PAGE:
My older daughter, Jess, left on Monday for her semester abroad in Paris. A few days ago we met in iChat (video!) so she could "show me around her apartment" (i.e., lug her laptop from room to room as she narrated what was on screen) and I could hear about how things are going so far.
In hearing her talk about her first experiences living among strangers in a country where they speak a language in which she is not fluent, I could see so many parallels to learning to use social media.
New Language--Jess has taken French for 7 years, but is by no means fluent. The other day she went to the grocery store, she told me, and was totally flummoxed by which face wash to buy. While she can obviously tell the difference between a box of cereal and a gallon of milk, figuring out the differences between two different kinds of cereal isn't easy.
This is what it's like for people who are new to web 2.0--What's RSS? And even if I know RSS, what's the difference between RSS 1.0, RSS 2.0 and Atom? The language is strange and often confusing. Words mean nothing or what we think they mean is something else all together.
New Behaviors and Customs-While Jess and her roommate were at the store, they witnessed a customer and a store clerk in a screaming match during which the clerk called the customer a name (in French) that I can't even type here. As the customer walked out of the store, the clerk threw a bottle of water at the customer's back and then calmly returned to work. The manager said nothing and the other customers, while interested in the exchange, seemed unperturbed. Jess, on the other hand, was completely appalled.
Jess told me that she's having all kinds of experiences like this where behaviors that she considers "normal," are not and where behaviors like what happened in the grocery store are completely unremarkable. It's making her a little nervous, she told me--she's not sure how she should behave in different situations.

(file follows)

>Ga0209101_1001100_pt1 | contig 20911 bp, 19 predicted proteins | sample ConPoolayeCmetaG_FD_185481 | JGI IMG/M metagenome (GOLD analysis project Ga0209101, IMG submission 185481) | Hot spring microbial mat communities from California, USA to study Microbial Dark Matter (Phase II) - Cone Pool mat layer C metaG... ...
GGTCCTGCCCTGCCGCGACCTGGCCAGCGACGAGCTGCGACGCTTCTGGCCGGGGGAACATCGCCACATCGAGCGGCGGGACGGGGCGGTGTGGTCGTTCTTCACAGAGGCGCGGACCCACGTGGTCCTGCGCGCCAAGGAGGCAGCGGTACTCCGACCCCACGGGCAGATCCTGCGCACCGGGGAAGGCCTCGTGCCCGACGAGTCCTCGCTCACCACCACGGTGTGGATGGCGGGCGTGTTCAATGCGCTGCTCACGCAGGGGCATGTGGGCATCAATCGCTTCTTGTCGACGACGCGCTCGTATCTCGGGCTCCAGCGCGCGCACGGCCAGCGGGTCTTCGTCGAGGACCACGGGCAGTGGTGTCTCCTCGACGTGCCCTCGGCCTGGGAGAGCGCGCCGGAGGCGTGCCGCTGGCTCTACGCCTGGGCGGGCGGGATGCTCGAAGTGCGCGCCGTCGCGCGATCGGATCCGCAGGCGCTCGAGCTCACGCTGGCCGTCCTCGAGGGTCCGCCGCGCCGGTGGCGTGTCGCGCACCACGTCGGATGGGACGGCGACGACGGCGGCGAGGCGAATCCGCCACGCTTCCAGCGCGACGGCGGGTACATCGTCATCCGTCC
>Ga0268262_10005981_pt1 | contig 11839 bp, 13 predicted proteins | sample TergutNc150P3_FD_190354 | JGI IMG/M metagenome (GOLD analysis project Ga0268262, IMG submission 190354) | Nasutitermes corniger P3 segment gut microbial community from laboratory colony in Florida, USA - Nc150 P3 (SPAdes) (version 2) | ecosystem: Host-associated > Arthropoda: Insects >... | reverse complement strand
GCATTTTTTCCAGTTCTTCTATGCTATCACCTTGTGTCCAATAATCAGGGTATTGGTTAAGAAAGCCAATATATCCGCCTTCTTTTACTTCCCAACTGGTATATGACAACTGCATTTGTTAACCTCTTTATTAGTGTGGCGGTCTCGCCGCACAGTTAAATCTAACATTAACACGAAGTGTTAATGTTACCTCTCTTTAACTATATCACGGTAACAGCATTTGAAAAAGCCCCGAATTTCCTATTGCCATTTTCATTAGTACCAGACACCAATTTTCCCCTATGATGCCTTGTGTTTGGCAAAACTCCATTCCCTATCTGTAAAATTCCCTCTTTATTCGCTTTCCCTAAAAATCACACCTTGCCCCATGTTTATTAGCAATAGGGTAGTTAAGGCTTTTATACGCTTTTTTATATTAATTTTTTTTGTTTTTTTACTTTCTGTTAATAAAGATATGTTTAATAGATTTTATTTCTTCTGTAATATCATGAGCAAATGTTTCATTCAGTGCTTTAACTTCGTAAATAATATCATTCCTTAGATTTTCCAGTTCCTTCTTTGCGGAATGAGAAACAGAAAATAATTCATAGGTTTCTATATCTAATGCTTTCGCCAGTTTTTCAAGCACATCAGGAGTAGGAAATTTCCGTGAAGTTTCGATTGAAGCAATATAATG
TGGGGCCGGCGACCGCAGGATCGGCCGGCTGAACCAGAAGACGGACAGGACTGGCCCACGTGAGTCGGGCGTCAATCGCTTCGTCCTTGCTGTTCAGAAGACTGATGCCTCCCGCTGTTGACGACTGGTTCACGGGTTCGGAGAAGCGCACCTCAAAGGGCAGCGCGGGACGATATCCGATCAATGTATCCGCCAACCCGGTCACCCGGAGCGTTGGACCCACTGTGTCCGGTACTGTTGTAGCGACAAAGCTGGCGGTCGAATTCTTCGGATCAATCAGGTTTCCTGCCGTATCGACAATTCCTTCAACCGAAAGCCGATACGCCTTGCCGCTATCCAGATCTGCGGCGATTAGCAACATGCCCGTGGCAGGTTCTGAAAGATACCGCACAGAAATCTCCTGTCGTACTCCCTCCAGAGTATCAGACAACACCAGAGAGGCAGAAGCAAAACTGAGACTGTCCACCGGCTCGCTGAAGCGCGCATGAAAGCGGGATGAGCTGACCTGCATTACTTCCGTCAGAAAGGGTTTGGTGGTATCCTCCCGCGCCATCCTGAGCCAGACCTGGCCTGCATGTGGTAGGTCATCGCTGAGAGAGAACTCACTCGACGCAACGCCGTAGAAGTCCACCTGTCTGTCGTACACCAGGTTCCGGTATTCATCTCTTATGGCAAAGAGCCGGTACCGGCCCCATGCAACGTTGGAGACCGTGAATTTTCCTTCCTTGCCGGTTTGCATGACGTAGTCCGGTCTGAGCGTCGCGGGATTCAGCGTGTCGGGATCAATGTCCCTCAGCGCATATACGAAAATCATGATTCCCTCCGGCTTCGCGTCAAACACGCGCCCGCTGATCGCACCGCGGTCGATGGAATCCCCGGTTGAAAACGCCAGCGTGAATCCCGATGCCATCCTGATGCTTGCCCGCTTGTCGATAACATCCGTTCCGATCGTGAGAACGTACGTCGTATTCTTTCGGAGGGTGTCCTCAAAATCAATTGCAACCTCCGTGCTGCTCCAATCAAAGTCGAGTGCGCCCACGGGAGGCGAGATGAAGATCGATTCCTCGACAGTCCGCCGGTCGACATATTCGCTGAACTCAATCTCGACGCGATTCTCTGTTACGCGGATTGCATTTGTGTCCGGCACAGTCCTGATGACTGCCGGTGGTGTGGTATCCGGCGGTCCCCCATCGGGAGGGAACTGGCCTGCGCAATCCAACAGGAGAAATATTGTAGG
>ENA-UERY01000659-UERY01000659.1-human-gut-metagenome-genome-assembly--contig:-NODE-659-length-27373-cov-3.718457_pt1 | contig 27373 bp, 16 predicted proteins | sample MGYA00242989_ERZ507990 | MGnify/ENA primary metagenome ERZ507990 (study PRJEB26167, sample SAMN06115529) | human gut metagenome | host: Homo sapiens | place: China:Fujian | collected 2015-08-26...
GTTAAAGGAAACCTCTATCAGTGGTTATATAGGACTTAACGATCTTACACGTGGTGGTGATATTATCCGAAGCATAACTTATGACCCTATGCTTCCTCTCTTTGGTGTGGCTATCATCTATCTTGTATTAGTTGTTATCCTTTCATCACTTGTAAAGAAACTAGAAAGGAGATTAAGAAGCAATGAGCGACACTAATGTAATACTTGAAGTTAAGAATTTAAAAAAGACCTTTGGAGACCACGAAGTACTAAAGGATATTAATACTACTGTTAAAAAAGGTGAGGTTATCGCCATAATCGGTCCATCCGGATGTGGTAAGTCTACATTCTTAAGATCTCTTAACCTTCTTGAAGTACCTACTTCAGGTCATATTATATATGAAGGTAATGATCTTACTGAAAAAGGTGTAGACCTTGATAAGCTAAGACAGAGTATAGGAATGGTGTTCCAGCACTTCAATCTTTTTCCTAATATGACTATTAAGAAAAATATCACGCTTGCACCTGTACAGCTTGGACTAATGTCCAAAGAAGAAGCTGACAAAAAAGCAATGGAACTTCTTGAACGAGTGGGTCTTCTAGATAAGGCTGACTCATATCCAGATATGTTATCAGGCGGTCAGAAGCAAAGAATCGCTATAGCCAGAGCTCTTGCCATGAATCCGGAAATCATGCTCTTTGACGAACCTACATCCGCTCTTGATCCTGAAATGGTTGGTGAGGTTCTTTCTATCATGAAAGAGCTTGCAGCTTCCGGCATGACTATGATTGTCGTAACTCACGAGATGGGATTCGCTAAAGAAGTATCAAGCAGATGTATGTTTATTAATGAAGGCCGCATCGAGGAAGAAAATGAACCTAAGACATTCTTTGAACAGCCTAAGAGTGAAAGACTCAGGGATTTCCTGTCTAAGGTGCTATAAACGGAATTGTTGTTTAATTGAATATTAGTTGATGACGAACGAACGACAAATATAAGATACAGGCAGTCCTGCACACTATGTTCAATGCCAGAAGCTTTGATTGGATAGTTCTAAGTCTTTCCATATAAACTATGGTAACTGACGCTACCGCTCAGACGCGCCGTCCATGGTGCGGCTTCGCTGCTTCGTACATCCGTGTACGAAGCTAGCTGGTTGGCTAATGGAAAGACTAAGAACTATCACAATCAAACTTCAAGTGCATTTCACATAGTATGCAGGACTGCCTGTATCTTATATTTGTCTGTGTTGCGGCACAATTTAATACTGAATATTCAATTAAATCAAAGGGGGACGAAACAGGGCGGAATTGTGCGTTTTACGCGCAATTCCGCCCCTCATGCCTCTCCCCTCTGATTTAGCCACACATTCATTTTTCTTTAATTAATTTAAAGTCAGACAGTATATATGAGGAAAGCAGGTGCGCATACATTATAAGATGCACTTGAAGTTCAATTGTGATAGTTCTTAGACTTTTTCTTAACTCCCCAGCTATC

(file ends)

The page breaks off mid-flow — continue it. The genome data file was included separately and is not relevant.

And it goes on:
I couldn't help thinking about how many people online experience the same feeling. What do you say in comments? What's considered rude? What's "acceptable"?
A Different Sense of History--As Americans, WWII is a distant memory or something we've seen only in history books. 9/11 is about as far back as we go in thinking about national tragedies. But in a country like France, the War is still a presence. While Paris is very modern, of course, Jess says that there's still a deep sense of history that is giving her a different perspective on things.
Thinking about this in online social media terms, the Web is a different place for people who have been blogging for several years compared to those who are coming later. This means that we each come with different ideas for context and culture that can sometimes be at odds, particularly if we aren't each sensitive to the others' point of view.
You're a Total Beginner--What really struck me in my conversation with Jess was something one of her advisers told them. At home, these kids are used to being smart and articulate, able to more than hold their own in discussions. But in France, they are total beginners. Expressing complex ideas is virtually impossible--they don't have the skills for it--so they are left in a perpetual situation of feeling "stupid," something they've usually not experienced before. This is killing her, my daughter the perfectionist, and it reminded me of how many smart competent people come online, only to find that online, they are back to being beginners, people who don't have all the answers and, therefore, feel "dumb." This is probably one of the greatest barriers for people who don't want to put themselves in situations where they are less than totally competent. It's scary. I understand this.
As I'm watching Jess navigate her way through a new country with a different language and different customs, I'm staying alert to how what she's learning can help me understand how people new to social media must feel during their first forays online. It's all new and all hard to get through. Compassion is in order, as well as support to get through the difficulties.